Up until November when he announced his departure, Kiss Daniel has been the flagship artiste for G-Worldwide, the trending record label fronted by Festus Ehimare (Emperor Geezy). Sugarboy has been a distant second. Believe, his debut record helps to explain the seeming disconnect between the two popstars who must have at some point in their careers, traded dreams of hitting the limelight.
Mr Daniel enjoyed an excellent if derivative run of hit singles (Woju, Laye) before landing with his debut, the stunning, New Era. Sugarboy hasn’t been that privileged. He scored a major hit, Hola Hola last year but that has been about it. Other notable outings have been on singles with Kiss Daniel or in house DJ Shabsy.
Believe was timed to ride the Hola Hola wave but subsequent singles, Dada Omo and Jofunmi failed to catch fire. Hardly surprising as there is nothing on the album that is quite as buoyant as that levitating single. And it appears in the album’s final act.
The idea is to discover the other twenty one tracks on display but no one ever needed that many tracks to sell a debut album. With Believe, Sugarboy appears to have been set up to fail as his particular brand of light reggae and dancehall isn’t quite as arresting and he lacks the presence- vocal or physical- to sustain interest in his brand.
He toes the label’s line of excluding external artistes from interfering with his sound. While this was a winning move for Kiss Daniel who came correct with the hits and with the easily marketable pop appeal, Sugarboy has proven a tougher nut to crack. Kiss Daniel returns the favor- Sugarboy was the sole guest on New Era– and while he gamely brightens up inferior material like Kilamity and Ekene, there is only so much that he can genuinely do.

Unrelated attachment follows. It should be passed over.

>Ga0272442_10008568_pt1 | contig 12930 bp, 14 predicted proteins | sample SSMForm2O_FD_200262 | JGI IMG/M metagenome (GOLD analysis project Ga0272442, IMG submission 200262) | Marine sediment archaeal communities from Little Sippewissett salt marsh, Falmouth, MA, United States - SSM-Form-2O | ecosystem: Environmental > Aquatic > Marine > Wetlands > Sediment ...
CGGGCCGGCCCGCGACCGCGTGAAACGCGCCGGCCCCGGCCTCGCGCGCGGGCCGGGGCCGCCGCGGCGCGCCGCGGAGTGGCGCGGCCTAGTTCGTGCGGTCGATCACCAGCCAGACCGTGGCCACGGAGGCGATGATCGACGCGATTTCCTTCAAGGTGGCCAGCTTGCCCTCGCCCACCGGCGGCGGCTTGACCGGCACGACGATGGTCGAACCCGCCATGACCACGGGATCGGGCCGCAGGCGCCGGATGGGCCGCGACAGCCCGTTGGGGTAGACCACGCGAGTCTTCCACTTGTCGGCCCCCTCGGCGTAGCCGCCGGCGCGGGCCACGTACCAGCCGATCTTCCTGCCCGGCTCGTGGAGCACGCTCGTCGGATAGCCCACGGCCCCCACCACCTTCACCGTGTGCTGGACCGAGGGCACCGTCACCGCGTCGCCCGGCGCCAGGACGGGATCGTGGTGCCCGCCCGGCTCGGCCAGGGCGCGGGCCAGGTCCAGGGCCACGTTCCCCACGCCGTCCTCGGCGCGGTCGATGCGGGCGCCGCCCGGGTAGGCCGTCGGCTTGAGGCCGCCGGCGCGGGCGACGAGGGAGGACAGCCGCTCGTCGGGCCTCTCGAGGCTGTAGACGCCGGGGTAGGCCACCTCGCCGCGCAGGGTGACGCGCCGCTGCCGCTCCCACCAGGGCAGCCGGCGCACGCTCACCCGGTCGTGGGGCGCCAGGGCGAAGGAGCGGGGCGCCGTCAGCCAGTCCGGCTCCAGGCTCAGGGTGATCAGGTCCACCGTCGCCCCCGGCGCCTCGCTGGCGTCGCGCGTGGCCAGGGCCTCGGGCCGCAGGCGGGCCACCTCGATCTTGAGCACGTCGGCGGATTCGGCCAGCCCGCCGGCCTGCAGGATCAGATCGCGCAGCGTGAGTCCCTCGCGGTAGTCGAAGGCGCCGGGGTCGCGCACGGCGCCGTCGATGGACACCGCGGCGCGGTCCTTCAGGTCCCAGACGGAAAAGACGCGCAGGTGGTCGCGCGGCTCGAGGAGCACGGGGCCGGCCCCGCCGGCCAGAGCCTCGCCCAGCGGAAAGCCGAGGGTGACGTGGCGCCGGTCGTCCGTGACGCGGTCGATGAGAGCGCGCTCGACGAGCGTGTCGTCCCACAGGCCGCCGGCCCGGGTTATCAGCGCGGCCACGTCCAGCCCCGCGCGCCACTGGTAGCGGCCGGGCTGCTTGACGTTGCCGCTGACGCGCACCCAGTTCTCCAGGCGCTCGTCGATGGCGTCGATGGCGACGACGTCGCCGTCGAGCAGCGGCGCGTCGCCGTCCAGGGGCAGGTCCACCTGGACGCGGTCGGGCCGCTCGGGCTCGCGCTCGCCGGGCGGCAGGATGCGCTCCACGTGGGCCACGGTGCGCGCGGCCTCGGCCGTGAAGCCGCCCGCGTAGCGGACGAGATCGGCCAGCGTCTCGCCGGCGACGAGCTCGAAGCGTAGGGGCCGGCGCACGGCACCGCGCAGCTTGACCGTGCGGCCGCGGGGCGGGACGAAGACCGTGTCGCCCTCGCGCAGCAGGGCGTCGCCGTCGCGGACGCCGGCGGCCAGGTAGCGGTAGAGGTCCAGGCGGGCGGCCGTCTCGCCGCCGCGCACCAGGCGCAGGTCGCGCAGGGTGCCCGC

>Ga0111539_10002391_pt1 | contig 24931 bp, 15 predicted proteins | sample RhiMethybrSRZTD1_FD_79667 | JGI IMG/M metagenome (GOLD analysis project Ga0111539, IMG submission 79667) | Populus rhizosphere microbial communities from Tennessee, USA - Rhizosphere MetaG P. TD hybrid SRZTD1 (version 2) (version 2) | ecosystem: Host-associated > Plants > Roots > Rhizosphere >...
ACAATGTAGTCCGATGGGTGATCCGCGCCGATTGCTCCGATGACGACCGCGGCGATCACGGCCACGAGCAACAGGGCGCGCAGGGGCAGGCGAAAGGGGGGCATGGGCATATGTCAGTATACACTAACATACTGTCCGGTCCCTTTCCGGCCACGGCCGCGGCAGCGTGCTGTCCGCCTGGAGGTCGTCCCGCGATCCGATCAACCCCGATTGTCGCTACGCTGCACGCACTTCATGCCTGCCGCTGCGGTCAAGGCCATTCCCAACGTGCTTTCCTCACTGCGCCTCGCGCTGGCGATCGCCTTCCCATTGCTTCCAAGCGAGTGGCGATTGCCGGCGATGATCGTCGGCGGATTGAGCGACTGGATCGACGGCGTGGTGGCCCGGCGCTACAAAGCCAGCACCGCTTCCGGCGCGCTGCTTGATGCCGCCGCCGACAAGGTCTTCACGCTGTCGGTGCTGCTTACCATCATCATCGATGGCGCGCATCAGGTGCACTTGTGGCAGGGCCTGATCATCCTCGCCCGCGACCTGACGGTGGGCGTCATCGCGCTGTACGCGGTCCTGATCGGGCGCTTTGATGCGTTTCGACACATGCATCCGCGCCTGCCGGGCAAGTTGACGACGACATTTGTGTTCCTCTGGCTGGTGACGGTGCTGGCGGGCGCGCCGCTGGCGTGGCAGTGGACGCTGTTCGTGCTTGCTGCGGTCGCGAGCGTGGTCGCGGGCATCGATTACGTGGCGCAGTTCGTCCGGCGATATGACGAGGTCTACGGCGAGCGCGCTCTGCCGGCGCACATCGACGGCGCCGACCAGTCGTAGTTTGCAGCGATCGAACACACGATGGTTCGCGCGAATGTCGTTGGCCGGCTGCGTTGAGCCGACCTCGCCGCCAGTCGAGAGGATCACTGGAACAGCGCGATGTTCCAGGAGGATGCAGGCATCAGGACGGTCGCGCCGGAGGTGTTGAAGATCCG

It is up to Sugarboy to convincingly package and market his product but he isn’t quite ready for the big leagues. There is a pop career in his future, and the choice of material heavily reflects this, but he needs to go back to the drawing board to come up with something that isn’t the hackneyed, run off the mill afropop sound obtainable from two C-list studio rats.
Not that Sugarboy- born Umoren Akanimoh Felix- does not benefit from his label’s access to A-list beat makers. DJ Coublon who has made magic with Kiss Daniel over and over again contributes two entries, Neighbour and Dada Omo. While the latter is an improvement on the former, both songs are not reflective of DJ Coublon’s hit making or melody crafting abilities.
Young John, whose middle name should be get-up-and-dance rehashes his Mama formula for Seri Koko but Sugarboy cannot quite summon up the energy to make the song work. Beat Burx does the heavy lifting, present in fourteen tracks but Papi J and Tony Ross make contributions. Most of them are merely shrug inducing.
The songs that make up Believe are mostly mid-tempo snooze fests. They are feel good in approach but the finish is so basic that it requires a singer with an extra something to sell them. Sugarboy isn’t that singer. He isn’t quite ready for an album cycle and if the audience is to truly connect with his work beyond the occasional hit or assist, he needs to spend more time in artiste development.
With Mr Daniel’s departure, Sugarboy should be looking to step in as G-Worldwide’s numero uno. It is hard to believe he can pull it off.
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